out of his attached garage next to the picture window
he was sitting with his back to
while watching TV
as we rolled his car down the driveway
hoping he wouldn’t hear
but he came out yelling
then dashed back in
back out with a rifle
and started shooting
AT HIS OWN CAR
I mean, we were in it of course
so he was shooting at us
but still it was his metal between

23 I robbed two stores with a gun in my belt
made me feel big
until I saw the second clerk’s fear
her not knowing I’d not hurt her
me knowing I’d lost

Which led to more running from cops
but for once getting caught
with twenty gunned cops
pointing pistols at me
and a year in prison

67 sees both ends wrong
violence do or done
downs all
force don’t purify course

— Smith, 4.26.2013


don’t play with guns – foto Smith

 

me and Shakey(speare)

Monday, April 1st, 2013

screen shot – foto Smith

Was on the English news site Guardian and to the left of an article on Shakespeare, they displayed an Amazon ad for my memoir “Stations of the Lost & Found – A True Tale of Armed Robbery, Stolen Cars, Outsider Art, Mutant Poetry, Underground Publishing, Robbing the Cradle, and Leaving the Country” by Smith & Lady.

At least they have us in appropriate company.

amazon.com/Stations-Lost-Found-Steven-Smith/dp/1477628290/ to buy on Amazon.

createspace.com/3903652 to buy on CreateSpace.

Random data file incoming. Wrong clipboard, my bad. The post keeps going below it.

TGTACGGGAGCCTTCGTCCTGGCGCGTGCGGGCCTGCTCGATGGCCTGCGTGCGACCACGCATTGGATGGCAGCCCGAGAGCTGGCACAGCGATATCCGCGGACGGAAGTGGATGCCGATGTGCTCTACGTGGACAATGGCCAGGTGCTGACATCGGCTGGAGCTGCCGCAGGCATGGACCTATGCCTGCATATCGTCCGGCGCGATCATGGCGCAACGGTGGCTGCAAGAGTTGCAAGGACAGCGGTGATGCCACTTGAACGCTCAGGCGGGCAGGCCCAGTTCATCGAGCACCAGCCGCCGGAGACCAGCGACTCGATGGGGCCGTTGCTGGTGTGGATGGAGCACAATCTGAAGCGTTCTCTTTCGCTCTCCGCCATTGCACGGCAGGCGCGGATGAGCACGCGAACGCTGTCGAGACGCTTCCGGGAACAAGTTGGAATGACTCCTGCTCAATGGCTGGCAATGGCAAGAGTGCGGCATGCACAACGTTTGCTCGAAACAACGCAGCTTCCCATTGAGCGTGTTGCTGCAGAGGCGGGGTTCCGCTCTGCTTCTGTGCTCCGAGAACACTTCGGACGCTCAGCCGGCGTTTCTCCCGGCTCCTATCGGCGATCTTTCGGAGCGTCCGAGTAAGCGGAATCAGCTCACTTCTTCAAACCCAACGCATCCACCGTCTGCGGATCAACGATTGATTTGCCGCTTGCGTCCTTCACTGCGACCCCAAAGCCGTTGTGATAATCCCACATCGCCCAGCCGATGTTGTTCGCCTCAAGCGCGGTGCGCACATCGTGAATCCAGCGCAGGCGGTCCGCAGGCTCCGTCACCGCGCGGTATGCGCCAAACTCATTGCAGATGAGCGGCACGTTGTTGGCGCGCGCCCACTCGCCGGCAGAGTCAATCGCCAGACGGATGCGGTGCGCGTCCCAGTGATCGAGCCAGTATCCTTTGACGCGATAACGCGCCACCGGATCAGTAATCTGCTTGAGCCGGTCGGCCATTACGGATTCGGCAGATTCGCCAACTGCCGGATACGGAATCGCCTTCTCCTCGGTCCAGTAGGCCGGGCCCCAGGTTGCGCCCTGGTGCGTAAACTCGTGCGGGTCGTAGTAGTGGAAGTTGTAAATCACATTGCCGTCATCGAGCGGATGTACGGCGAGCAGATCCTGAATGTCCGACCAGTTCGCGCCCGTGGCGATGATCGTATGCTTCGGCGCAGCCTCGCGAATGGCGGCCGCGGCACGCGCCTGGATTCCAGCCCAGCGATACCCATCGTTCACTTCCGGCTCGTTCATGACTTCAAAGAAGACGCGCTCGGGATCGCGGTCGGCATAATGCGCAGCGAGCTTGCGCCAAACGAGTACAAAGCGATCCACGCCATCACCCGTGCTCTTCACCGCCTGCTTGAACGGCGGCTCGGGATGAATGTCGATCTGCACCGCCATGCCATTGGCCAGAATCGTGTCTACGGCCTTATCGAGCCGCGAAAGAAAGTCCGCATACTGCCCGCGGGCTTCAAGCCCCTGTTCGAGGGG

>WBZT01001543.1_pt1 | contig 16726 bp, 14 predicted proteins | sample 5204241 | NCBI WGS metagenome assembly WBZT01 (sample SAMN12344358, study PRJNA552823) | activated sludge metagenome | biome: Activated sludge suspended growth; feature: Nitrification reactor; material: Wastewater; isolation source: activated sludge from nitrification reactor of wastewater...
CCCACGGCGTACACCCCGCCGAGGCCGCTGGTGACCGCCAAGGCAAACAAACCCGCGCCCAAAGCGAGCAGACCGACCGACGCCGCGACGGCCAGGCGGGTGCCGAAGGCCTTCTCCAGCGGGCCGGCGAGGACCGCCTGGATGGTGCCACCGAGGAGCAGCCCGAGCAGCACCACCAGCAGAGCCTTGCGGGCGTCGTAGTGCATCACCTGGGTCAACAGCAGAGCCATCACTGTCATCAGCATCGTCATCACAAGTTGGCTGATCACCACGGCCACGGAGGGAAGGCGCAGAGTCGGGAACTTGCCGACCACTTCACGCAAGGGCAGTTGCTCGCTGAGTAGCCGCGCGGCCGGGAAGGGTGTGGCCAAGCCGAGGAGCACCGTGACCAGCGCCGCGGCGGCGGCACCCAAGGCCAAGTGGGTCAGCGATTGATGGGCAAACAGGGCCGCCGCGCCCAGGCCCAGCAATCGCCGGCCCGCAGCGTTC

facebook.com/StationsLostFound on Facebook for fotos, art, raw material, extracts, and reader comments.

One side note — this book is my life from 1946 through 2006, but it is really Lady’s book because she’s the one who insisted we needed to write it now, not later. She also started it by gathering my true stories and poems together and then interviewing me for more. She created the initial manuscript and then we spent 7 years passing it back and forth 40 times or so, each of us editing, deleting, rearranging, adding.

Check out the Facebook link to see the good words being received from readers. Maj Ragain said he’s never read anything quite like it, that it had crept into his dreams.

A few comments:

Wednesday Kennedy: your book is my toilet reading Steven Smith it’s terrific.
I can pick it up on any page. I love your book so much Smith. I just went to the toilet and read another paragraph it was only a wee …ahaha. a poo and I can get through a whole page. your book gets better with a second read and on the loo i can really relax into it ahaha.

Mary E. Weems: A real page-turner, downstairs in my front room laughing my ass off—instead of exercising which was the plan before I opened you to read for about 10 minutes…..wow, my friend, wow….